An interview with General Charles G. Boyd. At 77, the only Vietnam POW four-star still has the spirit he had in his combat missions.
U.S. Air Force video // Andrew Arthur Breese
Retired Gen. Charles G. Boyd reached into his left pocket and pulled out two silver dollars, which were tied to a superstition he habitually practiced as a fighter pilot in Vietnam.
“There they are,” he said. “I can’t tell you why I did that, but I never went anywhere, particularly on a mission, without those two silver dollars.”
Boyd lost them when he was shot down on his 105th F-105 Thunderchief mission. He was subsequently captured by the North Vietnamese and remained a prisoner of war for 2,488 days, but he replaced the silver dollars soon after he was finally released in 1973.
Although his days of flying combat missions are long gone, Boyd, the owner of three Bronze Stars and three Purple Hearts, still has the fighter pilot’s heart for adventure, just like the silver dollars in his pocket. At the age of 77, he loves to ride one of his BMW motorcycles or fly his T-34 Mentor — the same plane he flew in pilot training — from the small airport near his home in Virginia. The pride of being an Airman never left Boyd, the only POW in Vietnam who became a four-star general.
“It’s part of my soul. It’s who I am,” Boyd said. “I could always imagine the freedom, the release of gravity to fly like a bird, even though I hadn’t actually flown an airplane myself until I got into Air Force pilot training. But somehow that picture emerged and developed in my mind before I actually flew an airplane.
“When I did fly, it pretty much reinforced what I had imagined, except it had a greater reality to it. There was a sense of power, freedom, maneuvering and liberty. To this day, I have found nothing else in life that scratches that particular itch.”
Six months into his combat tour, Boyd was shot down on April 22, 1966, over Laos. He spent seven years as a POW at the Hoa Lo Prison, also known as the Hanoi Hilton. After his release during Operation Homecoming in 1973, Boyd declined to discuss his experiences for years because he was interested in looking forward, not back to the small cell in Hanoi.
“I made a significant effort in my life, and I think fairly successfully, to put that all behind me,” Boyd said. “I said, and I meant, when I was released and came home in 1973, that I wasn’t going to spend the rest of my life as a returned POW and nothing more. I’d lost about a fifth of my life at that point, and I didn’t want to waste anymore feeling sorry for myself or fussing over what otherwise might have been.”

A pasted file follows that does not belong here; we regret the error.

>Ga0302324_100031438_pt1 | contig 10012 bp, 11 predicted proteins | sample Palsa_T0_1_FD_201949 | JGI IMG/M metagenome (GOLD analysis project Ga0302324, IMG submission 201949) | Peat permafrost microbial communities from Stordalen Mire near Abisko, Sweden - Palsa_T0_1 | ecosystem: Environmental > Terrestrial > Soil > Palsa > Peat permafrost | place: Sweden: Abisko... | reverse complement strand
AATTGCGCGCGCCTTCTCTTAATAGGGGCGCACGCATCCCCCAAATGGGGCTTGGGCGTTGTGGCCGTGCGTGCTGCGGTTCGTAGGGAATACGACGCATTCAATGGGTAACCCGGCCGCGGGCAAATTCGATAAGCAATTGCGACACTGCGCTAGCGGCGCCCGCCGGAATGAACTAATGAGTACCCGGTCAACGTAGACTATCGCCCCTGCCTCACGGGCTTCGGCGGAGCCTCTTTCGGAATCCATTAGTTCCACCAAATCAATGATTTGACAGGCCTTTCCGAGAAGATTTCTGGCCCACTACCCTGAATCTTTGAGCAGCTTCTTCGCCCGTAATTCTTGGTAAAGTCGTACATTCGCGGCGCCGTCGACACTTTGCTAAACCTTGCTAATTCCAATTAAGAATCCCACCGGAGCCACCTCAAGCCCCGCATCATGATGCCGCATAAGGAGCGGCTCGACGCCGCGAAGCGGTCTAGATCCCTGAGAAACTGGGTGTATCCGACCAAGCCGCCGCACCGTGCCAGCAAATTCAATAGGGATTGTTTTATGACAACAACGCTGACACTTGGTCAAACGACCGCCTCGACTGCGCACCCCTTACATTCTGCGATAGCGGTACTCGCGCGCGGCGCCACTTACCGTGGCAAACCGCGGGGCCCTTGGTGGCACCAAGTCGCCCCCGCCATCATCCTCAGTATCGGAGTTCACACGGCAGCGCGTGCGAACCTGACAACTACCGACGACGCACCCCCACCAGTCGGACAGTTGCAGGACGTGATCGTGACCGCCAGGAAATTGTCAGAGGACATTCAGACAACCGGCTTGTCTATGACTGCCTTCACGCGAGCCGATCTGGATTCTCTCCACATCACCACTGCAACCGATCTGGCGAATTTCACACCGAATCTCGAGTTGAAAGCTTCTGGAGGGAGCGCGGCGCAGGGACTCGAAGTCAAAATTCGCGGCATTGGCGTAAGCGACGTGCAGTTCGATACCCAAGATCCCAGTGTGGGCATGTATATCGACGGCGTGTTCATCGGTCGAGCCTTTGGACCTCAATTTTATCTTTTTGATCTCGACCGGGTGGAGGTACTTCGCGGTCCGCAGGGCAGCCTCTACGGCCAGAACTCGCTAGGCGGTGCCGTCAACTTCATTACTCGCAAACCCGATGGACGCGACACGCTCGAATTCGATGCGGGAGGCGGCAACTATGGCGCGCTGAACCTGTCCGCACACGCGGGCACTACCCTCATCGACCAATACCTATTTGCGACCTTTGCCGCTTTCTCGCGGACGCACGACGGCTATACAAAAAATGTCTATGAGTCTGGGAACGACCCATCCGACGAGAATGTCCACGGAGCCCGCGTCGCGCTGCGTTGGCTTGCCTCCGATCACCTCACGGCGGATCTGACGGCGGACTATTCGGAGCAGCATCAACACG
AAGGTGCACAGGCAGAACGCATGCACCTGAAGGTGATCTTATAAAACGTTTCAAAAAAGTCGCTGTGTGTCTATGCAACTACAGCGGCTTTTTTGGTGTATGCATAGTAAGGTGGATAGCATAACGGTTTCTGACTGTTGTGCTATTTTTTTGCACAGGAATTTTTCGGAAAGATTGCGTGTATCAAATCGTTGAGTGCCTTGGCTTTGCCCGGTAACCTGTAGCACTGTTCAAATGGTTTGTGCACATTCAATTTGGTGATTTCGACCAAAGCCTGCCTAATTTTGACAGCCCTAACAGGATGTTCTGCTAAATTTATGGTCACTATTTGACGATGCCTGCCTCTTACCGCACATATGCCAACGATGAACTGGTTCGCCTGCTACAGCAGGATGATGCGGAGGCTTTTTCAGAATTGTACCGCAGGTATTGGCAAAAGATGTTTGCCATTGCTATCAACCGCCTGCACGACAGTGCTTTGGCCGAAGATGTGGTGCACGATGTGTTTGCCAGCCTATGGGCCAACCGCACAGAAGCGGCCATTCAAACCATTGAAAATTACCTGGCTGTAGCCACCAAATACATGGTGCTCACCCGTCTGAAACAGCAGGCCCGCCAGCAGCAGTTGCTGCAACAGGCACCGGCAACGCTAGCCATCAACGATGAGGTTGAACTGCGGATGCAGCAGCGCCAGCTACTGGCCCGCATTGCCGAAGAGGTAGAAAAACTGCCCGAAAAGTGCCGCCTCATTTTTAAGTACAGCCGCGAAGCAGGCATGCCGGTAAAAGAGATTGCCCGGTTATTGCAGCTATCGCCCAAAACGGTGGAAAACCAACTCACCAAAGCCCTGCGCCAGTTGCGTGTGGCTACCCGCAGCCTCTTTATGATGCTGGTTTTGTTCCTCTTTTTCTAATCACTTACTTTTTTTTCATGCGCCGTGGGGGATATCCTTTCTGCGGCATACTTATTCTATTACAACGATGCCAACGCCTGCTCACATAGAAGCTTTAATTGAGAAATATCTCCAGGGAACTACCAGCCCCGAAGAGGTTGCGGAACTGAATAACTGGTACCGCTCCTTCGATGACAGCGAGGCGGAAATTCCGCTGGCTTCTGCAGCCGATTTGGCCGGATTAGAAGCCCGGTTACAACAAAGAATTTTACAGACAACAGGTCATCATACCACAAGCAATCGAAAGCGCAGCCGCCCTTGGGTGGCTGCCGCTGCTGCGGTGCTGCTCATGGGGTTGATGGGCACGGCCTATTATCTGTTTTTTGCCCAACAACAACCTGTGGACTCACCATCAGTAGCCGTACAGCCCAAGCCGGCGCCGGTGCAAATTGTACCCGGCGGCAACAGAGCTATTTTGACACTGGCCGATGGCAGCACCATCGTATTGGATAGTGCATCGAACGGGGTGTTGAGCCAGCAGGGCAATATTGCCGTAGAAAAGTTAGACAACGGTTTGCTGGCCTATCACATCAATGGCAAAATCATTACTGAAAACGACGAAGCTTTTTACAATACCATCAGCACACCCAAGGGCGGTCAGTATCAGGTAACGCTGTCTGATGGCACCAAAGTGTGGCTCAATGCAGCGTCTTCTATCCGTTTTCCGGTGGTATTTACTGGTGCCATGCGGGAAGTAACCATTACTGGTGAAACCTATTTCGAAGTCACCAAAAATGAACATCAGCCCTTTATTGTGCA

Instead, he focused his energy on a new direction for his life. During his captivity, he’d learned much of the Spanish language through the tap code that was the communication lifeline for POWs in Vietnam. So he decided to build on what he learned and earned his bachelor’s and master’s degrees at the University of Kansas, both in Latin American studies. He also progressed in his Air Force career, with assignments as 8th Air Force commander at Barksdale Air Force Base, Louisiana; Air University commander at Maxwell Air Force Base, Alabama; and deputy commander in chief of the U.S. European Command in Stuttgart-Vaihingen, Germany. Boyd was promoted to four-star general on Dec. 1, 1992, and retired after 36 years in 1995.
Three years later, Boyd served as executive director of the U.S. Commission on National Security/21st Century. Today, he’s chairman of the Center for the National Interest, a public policy think tank in Washington, D.C.
Boyd credits his competitive spirit for his survival of seven years in captivity. Just as he still carries those two silver dollars, that spirit has never left him.
“Fighter pilots are competitive guys, and they don’t like to be defeated, and that goes beyond just flying airplanes,” Boyd said when his alma mater, the University of Kansas College of Liberal Arts and Sciences gave him the 2013-14 Distinguished Alumni Award. “To let the enemy get the best of you was not in our psychological makeup, I think, and fighter pilots do business alone. So I think you can handle solitary confinement, for example, better than some.”